I don’t know what’s lurking in the hearts of Josh Duggar or Jared Fogle, but I know what’s lurking in my heart, and it’s not always pretty. I guess admitting you’ve got a problem is the first step towards fixing it. I’m not perfect and I won’t stand up and attest to any contrary admission. I need Jesus. On my own, I could be the subject of countless headlines, the recipient of endless public ridicule and scorn. On my own, I would simply do my best to present a whitewashed image of who I am while desperately hoping and praying that no one peeked to see what was really inside. Just like the Wizard of Oz said to the misfits seeking answers and gifts, “Pay no attention to the man behind the curtain.” On my own, I could do a really good job pretending that I had it all together and that the filthiness of sin hadn’t touched me.

I need Jesus.

I am striving every day to allow my life to be changed and transformed by a power that lies outside of me. I am striving every day to stop pointing my fingers so desperately at others in an effort to make me feel better about myself. I am striving every day to let the trips, falls, and failures of others act as a mirror instead to help me see just what’s lurking inside of me that desperately needs changing. I need these things to be revealed in me so that I know what needs to be changed.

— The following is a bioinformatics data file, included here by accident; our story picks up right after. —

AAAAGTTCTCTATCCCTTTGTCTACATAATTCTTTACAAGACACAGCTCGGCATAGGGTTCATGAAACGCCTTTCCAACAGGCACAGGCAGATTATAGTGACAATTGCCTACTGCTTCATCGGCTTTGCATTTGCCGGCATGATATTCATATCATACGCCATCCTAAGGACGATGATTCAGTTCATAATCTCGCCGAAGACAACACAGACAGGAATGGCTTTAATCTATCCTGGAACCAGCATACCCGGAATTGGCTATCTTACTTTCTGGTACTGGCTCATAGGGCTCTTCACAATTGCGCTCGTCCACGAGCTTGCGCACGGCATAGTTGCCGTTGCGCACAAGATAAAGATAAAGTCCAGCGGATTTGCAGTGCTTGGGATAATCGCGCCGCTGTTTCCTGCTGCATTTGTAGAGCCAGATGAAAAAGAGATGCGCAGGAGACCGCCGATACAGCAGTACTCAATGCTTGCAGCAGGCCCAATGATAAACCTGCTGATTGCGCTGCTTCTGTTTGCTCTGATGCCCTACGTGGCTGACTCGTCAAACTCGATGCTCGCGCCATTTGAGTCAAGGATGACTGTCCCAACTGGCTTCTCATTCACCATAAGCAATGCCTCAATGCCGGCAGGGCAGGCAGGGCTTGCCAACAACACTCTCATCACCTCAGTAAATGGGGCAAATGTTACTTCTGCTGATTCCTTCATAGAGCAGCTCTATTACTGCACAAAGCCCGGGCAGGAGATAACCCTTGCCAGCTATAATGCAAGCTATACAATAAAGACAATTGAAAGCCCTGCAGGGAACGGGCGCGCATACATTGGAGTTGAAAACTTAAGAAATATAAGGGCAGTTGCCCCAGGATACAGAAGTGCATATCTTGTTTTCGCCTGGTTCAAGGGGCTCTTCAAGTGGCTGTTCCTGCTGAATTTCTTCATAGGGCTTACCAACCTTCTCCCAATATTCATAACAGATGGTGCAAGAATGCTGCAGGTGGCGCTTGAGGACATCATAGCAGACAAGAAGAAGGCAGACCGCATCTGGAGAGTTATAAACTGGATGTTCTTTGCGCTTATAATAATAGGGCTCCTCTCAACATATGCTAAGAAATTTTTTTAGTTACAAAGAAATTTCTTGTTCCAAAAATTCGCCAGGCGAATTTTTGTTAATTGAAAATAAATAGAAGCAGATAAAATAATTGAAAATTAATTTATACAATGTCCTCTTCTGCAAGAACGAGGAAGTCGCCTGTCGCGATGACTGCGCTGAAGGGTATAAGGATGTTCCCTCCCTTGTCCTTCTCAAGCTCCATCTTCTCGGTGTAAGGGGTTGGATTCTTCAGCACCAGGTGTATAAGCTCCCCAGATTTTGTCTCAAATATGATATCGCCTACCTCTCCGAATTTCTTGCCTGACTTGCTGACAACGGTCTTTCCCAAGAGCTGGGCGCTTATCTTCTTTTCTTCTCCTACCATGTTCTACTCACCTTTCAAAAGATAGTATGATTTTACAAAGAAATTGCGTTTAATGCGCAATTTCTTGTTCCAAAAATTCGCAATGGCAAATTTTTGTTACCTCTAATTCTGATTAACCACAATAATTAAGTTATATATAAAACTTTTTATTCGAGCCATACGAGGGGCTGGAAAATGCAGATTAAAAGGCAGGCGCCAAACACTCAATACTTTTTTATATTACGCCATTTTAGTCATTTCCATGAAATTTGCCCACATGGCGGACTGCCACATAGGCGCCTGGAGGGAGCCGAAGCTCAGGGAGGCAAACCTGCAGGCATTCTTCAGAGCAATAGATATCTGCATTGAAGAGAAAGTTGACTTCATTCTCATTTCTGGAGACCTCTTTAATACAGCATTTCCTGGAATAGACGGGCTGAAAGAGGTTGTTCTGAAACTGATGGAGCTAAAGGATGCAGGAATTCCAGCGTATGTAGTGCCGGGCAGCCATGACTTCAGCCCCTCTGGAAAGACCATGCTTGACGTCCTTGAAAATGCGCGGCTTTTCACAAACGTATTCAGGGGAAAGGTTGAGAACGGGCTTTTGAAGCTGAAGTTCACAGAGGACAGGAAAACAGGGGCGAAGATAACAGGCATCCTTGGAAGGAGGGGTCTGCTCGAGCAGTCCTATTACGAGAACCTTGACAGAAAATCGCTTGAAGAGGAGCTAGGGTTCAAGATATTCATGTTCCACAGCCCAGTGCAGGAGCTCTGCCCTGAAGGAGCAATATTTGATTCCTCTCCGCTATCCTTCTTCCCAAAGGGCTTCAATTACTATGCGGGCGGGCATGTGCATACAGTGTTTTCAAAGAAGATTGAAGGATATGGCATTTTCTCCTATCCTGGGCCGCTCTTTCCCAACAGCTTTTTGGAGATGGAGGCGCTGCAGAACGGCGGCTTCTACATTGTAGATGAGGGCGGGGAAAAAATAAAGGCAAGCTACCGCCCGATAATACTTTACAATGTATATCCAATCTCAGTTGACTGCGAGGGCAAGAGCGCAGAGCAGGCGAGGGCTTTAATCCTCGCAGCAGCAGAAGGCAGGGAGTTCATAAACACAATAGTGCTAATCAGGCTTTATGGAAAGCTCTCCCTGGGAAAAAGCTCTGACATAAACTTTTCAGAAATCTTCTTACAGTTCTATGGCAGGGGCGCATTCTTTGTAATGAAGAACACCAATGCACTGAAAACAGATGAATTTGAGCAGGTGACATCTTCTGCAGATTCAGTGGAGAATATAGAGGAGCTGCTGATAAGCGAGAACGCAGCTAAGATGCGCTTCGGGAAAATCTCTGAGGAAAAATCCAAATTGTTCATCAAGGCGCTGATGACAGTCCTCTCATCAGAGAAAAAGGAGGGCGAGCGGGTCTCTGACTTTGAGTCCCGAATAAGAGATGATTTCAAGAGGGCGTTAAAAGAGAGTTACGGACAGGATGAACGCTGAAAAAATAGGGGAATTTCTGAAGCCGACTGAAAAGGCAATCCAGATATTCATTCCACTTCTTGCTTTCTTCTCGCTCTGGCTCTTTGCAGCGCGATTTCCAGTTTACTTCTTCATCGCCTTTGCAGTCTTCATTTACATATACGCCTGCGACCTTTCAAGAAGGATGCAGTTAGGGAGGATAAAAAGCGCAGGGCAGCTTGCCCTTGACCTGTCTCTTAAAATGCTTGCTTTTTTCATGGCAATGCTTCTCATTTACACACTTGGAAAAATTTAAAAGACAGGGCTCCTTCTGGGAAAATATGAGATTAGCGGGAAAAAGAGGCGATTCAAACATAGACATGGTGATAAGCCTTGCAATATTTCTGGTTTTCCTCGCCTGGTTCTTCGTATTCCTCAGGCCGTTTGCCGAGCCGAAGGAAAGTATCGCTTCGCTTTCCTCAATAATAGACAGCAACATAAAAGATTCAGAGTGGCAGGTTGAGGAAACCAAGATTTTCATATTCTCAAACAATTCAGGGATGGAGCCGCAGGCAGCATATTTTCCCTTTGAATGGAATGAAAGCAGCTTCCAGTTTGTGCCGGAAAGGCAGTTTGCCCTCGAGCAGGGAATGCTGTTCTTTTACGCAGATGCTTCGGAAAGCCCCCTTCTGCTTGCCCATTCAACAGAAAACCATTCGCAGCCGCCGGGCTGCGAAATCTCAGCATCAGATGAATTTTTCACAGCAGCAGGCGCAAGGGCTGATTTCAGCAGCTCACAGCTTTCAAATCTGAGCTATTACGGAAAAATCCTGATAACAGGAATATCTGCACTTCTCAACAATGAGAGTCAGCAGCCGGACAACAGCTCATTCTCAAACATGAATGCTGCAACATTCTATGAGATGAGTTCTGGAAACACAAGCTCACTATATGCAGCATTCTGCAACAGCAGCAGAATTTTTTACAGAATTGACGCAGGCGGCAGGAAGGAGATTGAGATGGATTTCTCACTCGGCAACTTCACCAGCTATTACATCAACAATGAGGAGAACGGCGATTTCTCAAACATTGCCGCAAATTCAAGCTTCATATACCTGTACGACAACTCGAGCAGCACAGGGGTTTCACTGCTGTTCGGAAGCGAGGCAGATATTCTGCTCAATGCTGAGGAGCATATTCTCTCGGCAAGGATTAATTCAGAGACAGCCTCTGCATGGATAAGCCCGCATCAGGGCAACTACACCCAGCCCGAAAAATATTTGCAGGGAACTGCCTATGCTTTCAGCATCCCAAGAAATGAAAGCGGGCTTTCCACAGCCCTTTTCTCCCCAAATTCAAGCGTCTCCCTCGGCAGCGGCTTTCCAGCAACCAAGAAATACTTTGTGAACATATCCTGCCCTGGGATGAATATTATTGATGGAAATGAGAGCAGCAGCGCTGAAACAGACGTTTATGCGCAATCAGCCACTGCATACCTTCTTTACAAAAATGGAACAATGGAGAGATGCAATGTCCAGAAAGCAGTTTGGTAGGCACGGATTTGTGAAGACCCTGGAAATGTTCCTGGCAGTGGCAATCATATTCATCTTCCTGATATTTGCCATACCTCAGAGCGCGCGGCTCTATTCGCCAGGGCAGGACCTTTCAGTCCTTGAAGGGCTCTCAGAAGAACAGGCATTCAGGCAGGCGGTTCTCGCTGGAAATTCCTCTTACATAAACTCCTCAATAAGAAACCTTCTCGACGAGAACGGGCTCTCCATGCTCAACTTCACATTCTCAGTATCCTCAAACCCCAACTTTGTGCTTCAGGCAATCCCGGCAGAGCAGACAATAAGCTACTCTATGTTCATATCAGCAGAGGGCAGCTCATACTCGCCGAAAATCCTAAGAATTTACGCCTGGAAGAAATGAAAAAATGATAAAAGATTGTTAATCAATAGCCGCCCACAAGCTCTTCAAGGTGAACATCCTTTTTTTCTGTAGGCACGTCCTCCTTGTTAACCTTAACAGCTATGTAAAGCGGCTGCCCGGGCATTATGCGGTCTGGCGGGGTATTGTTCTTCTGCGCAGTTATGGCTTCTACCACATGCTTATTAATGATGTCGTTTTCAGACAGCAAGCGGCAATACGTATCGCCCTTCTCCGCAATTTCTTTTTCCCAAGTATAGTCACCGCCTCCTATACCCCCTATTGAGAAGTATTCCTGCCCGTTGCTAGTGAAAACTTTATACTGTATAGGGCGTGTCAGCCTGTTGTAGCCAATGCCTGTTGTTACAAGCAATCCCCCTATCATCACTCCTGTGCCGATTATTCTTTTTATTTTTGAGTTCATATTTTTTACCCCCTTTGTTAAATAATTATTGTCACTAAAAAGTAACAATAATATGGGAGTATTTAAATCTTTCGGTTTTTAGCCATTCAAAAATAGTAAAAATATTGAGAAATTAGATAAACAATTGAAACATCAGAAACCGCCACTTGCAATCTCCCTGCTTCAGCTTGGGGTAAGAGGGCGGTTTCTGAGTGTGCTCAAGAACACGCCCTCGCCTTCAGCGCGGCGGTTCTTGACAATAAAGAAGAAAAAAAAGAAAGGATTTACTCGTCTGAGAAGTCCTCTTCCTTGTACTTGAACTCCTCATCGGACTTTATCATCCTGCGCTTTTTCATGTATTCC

Tomorrow, there will be another story in the news of someone who has fallen from grace, someone who has pretended to be something that they’re not. Tomorrow, there will be another story in the news of someone who has done something that appalls us, that may even make our skin crawl. Maybe instead of pointing our fingers at them, we need instead to take a closer look at ourselves to find out just what we’re pretending doesn’t exist within our own hearts. I think if we spent a little more time looking at our own areas in need of transformation, we might fixate less on what needs to be changed in others, and in the end, maybe we could actually help others with their stuff after we’ve allowed transformation to happen in ourselves.

Redemption Free

The other day, I was reading through a thread on a Facebook page that was created for my hometown. I grew up in a town that can easily be described as privileged and many would suggest that an attitude of entitlement was felt throughout much of the community. Even though most of the friendships that I still maintain from there can’t be categorized by that same privilege and entitlement, it seems that a few bad apples spoil the bunch and we, as a society, consistently characterize and categorize based upon the negative behavior of the few rather than the exemplary behavior of the many. But I digress…

The thread that I was reading had to do with the current status of a man who, when he was in high school, had been accused of raping girls. At the time, he was the co-captain of the wrestling team, a popular athlete in the school. On the brink of his trial, he fled to Europe where he lived off of his parents’ money for years, continuing his life of privilege as he was hiding out, until he was discovered and extradited back to the United States to finally stand trial.